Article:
No grumbles about the recording, either; the DG/Universal engineers have caputred this group's distinctive sonority--sweet, tart and spicy--with remarkable clarity, and plenty of ambient warmth.

Whatever Beethoven quartet recordings you may already own, you must hear the Emersons. And while you're at it give a listen to their equally perceptive Mozart, Haydn and Schubert.
203 internautes sur 228 ont trouvé ce commentaire utile 
Everbody Into The Pool 4 février 2011
Par J. Lambie - Publié sur Amazon.com
Format: CD
Howdy folks. Lest you fret, I am under no illusion that I am the first to review these recordings. These are a bargain re-release of the the DG recordings listed below for $50-$60 more. (Which is what I paid and still feel like I got a bargain.) If you like play-ground arguments, there are currently 25 reviews accompanying the listing below. It's as passionate a bunch of opinions as you are likely to find. If we could get all the reviewers together with some liquor, we'd have the makings of a terrific bar fight. The interesting thing to me is that no other set of these quartets generates this amount of passion. And I can't help but think that that alone would tickle Ludwig to death.

To me, one of the most peculiar notions abroad in the land is that there is a "right" way to perform a piece of music and whatever differs is "wrong". And how coincidental it is that the "right" way just happens to be the preference of the reviewer. I'm waiting for someone to say,"I've spent my life as a musician studying this magnificent piece and this performance is precisely the one the composer intended and I don't care for it at all. Don't like it no way, no how." I'm coming up 68 so I'm not holding my breath. (I confess that the notion that an artist as creative as a Bach or Beethoven would play any piece of music the same way over and over to be fatuous in the extreme. I've made a living as an actor for over 45 years and never been able to repeat a performance or line reading exactly even when I wanted to.) There's a line in a Peter Shaffer play in which a straight-laced accountant is described as being "walled up in 'should' like a tomb". So my point becomes, once you've decided your preference is "right", then you can't even hear the "wrong" ones. You're too busy being upset by the violation of your "should". For instance, try changing a sentence in a child's favorite bedtime story. Just try it.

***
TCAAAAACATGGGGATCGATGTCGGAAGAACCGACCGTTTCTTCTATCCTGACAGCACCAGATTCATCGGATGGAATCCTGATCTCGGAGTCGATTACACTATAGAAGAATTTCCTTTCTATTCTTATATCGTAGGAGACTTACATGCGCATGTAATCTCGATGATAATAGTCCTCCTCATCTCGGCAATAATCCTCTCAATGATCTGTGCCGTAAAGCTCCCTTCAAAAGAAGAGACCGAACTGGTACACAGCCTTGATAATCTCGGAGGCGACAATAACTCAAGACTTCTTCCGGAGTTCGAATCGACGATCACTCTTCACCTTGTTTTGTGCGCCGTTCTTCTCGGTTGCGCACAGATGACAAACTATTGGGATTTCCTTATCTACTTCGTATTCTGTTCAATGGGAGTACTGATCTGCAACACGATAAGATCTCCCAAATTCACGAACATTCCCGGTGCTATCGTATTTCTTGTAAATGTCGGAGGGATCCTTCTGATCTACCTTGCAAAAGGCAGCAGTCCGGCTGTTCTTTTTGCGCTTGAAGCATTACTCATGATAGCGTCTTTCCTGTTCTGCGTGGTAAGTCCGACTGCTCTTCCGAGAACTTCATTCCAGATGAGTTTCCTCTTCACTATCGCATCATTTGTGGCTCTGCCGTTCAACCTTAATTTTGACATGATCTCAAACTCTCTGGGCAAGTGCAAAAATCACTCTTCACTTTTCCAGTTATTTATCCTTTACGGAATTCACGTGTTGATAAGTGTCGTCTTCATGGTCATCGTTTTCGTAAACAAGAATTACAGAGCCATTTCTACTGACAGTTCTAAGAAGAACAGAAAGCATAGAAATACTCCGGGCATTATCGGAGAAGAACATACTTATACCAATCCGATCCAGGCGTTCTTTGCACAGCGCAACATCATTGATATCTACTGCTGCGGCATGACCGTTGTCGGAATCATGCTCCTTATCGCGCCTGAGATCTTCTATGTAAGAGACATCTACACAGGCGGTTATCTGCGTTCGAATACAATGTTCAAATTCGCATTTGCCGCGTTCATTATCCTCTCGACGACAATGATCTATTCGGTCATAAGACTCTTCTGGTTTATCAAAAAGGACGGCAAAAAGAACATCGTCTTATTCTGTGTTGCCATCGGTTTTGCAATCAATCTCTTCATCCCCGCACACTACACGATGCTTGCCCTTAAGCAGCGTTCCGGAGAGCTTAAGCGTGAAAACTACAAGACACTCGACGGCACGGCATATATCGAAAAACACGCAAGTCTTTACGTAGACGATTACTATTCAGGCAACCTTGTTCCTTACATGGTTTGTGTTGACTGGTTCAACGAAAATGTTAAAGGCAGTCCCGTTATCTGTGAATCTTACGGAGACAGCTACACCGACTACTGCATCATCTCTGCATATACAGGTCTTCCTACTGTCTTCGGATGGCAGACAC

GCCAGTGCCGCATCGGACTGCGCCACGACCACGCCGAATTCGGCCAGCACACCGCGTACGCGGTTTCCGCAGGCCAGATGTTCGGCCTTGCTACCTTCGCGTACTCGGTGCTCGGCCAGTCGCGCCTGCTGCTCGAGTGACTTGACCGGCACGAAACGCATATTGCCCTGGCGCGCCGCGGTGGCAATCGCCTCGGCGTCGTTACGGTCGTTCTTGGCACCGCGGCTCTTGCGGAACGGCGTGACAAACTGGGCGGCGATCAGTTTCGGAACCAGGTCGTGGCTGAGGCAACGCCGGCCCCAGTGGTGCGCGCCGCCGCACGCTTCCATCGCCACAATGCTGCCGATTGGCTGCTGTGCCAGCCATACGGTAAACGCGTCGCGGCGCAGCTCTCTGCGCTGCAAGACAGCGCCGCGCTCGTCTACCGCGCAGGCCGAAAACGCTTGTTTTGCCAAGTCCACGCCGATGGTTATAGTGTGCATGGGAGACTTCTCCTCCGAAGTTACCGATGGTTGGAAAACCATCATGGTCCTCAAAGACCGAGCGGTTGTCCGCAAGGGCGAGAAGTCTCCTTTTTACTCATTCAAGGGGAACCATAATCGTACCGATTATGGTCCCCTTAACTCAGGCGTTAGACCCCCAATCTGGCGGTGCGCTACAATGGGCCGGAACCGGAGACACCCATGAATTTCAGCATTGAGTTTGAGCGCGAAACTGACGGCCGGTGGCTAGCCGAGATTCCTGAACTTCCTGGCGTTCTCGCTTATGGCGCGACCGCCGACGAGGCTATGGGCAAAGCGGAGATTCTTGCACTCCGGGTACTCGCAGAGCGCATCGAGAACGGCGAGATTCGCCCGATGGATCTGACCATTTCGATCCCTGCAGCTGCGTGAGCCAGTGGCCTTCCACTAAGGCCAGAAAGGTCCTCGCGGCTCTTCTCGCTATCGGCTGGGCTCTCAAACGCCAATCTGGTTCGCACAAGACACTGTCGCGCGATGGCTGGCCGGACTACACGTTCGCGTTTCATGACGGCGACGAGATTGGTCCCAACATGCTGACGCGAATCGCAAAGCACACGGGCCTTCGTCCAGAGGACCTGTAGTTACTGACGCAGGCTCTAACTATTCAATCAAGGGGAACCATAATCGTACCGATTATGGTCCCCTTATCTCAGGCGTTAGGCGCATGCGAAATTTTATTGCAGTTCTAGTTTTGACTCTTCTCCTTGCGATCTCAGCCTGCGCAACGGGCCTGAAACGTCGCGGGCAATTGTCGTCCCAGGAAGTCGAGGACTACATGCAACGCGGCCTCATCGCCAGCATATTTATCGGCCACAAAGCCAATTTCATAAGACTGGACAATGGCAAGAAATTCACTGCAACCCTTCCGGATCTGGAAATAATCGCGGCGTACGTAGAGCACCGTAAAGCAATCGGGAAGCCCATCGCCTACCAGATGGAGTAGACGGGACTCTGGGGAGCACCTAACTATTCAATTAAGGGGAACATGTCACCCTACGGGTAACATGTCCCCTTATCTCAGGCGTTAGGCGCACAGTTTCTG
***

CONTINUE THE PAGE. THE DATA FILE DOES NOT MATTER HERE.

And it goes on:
So what was I talking about before I became distracted by my own wisdom? Oh yeah, the Emerson's Beethoven. No question they can rattle your cage. Their prestos cannot be mistaken for anything else. They are the musical equivalent of a Chilean bus ride in the Andes on a dirt road without a guard-rail and a NASCAR wannabe at the wheel. We're talking genuine excitement and willtheygoovertheedge suspense. On the other hand, some of their adagios are heartrending in their simplicity and lack of melodrama. They just play the music without trying to tell you how you should feel about it. They let Beethoven speak for himself. Try the Op. 135 (a little miracle which Beethoven only heard in his head) for example. It is my sincerest hope that somewhere, somehow, Beethoven has heard the Emerson's interp and sat back with a grin saying,"Wow! Who knew?" Remember, this is the guy who in the middle of the last movement of his last piano sonata (which he also never heard outside the bounds of his skull) invented Ragtime, so he wasn't above shaking things up when it comes to a musical experience. To now try to cast him as hidebound traditionalist just has to be the very definition of nonsense on stilts.